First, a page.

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    I have always noticed this. It seems like topspin HELPS your opponent when the ball lands midcourt at the service line. It helps to reach him, and he moves less. Topspin only seems useful if you're also driving the ball deep. Otherwise, a slice is a more offensive shot, ironically.
     
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  31. floridatennisdude

    floridatennisdude Hall of Fame

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    Well, a slice that lands at the service line isn't exactly offensive either. Really, any shot that goes through the court is more offensive and any shot that brings the opponent inside the court is either defensive or a screw up. Aside from a well placed drop shot.
     
    #31
  32. 5263

    5263 G.O.A.T.

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    I love seeing players admit to the above mentality and you are right, that if you
    can't hit good pace to the right spot, you might as well use the slice,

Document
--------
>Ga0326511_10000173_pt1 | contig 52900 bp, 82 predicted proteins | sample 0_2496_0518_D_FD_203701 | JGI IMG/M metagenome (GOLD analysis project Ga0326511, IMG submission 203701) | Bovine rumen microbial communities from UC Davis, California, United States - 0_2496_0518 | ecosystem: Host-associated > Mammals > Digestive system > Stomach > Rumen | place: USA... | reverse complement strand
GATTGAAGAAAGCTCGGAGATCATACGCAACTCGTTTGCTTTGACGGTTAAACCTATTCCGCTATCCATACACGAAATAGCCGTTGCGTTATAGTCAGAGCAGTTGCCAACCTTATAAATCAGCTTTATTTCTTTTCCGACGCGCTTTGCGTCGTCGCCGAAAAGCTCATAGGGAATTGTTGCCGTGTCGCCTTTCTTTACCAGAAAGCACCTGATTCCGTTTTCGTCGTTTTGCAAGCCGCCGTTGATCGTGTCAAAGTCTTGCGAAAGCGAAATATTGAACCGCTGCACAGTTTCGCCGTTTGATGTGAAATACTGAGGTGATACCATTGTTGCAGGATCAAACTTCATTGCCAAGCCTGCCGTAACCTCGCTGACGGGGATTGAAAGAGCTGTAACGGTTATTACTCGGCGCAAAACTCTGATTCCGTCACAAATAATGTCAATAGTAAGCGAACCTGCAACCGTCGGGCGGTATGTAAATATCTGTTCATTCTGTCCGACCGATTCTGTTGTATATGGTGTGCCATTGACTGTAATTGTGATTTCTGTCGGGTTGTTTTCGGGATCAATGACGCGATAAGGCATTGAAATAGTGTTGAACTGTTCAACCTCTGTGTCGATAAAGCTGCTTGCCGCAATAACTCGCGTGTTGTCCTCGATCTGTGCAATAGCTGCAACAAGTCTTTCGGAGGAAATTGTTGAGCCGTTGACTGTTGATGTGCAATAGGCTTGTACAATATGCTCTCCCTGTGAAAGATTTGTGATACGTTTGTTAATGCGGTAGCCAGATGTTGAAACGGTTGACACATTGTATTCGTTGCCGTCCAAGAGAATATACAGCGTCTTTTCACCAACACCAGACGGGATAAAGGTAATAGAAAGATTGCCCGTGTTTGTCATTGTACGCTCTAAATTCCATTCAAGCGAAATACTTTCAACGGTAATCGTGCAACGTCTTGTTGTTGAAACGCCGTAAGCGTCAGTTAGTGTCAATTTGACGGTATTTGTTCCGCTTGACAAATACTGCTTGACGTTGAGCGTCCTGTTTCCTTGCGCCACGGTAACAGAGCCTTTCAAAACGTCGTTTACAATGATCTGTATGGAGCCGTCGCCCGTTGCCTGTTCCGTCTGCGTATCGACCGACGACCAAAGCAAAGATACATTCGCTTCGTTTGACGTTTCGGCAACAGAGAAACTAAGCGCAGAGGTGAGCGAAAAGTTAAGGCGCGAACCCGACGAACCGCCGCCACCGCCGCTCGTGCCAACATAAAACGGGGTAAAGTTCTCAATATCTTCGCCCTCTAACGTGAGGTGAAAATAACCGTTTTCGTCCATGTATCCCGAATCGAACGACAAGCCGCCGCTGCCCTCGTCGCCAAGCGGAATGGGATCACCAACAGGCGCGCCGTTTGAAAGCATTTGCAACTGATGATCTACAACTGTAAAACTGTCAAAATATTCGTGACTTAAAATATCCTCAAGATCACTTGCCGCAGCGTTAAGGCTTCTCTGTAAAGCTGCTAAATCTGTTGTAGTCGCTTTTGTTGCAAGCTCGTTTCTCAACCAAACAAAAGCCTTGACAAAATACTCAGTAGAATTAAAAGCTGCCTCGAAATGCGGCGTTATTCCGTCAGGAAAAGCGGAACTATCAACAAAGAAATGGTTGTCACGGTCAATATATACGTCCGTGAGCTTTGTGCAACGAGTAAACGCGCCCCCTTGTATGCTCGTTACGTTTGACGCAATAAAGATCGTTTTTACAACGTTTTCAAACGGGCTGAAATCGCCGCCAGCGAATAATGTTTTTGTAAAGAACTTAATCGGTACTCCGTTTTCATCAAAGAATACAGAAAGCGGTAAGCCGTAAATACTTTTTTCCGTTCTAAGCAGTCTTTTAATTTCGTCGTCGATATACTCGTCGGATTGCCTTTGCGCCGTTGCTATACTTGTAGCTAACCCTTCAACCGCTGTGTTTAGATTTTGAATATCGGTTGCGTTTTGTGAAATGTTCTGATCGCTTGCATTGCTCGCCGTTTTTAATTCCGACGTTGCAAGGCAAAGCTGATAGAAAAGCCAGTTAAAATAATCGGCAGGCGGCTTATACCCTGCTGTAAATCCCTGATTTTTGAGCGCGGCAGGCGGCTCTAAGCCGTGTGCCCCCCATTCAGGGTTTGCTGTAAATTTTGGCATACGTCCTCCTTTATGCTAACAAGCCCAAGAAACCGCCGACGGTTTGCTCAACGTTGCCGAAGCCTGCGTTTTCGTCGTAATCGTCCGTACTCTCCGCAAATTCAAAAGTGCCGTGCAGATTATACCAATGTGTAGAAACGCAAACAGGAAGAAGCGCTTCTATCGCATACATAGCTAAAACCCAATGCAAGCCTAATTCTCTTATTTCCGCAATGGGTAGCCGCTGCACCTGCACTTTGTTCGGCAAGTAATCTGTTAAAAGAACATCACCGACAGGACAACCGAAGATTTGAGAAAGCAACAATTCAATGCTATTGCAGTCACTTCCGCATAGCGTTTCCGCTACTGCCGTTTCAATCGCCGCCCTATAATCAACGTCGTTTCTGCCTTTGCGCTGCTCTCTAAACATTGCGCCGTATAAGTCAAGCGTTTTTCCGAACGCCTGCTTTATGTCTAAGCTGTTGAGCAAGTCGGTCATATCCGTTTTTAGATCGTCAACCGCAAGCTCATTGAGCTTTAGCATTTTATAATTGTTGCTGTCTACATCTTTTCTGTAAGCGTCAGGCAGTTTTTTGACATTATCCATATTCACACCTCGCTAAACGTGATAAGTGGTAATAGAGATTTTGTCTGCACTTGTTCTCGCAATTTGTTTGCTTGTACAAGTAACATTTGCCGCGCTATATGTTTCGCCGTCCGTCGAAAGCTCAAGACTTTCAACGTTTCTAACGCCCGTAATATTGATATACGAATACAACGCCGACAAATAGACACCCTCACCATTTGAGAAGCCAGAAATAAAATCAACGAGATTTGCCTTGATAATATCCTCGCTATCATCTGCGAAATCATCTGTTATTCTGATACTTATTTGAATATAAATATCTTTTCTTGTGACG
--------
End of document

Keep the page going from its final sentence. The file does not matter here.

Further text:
especially if you can skid your slice with modern technique.
    In the practice for smarter targets thread, it is explained how if you can hit TS with
    good pace, you can hit strongly away from your opponent with low risk, creating
    very good pressure on them.

    But yes, If you can't hit strong TS with pace to a good target...sure slice away!
     
    #32
  33. rkelley

    rkelley Hall of Fame

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    Totally agree.

    Annacone and Mac are very unique players. Annacone would and did come in on anything. His whole game was about getting to the net. He made Mac look like a baseliner. Both of those guys have great hands. They could both slice and dice me to death. However I don't play either of these guys very often.

    For us normal folks, if you get a fh, pound it with ts. Make your opponent deal with pace and spin.
     
    #33
  34. Netspirit

    Netspirit Hall of Fame

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    No, a short slice is more offensive than a short topspin shot as it creates more problems for the opponent, makes him scramble and leaves him out of balance.
     
    #34
  35. 5263

    5263 G.O.A.T.

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    You really can't say either way as it is the direction and quality of shot that matters.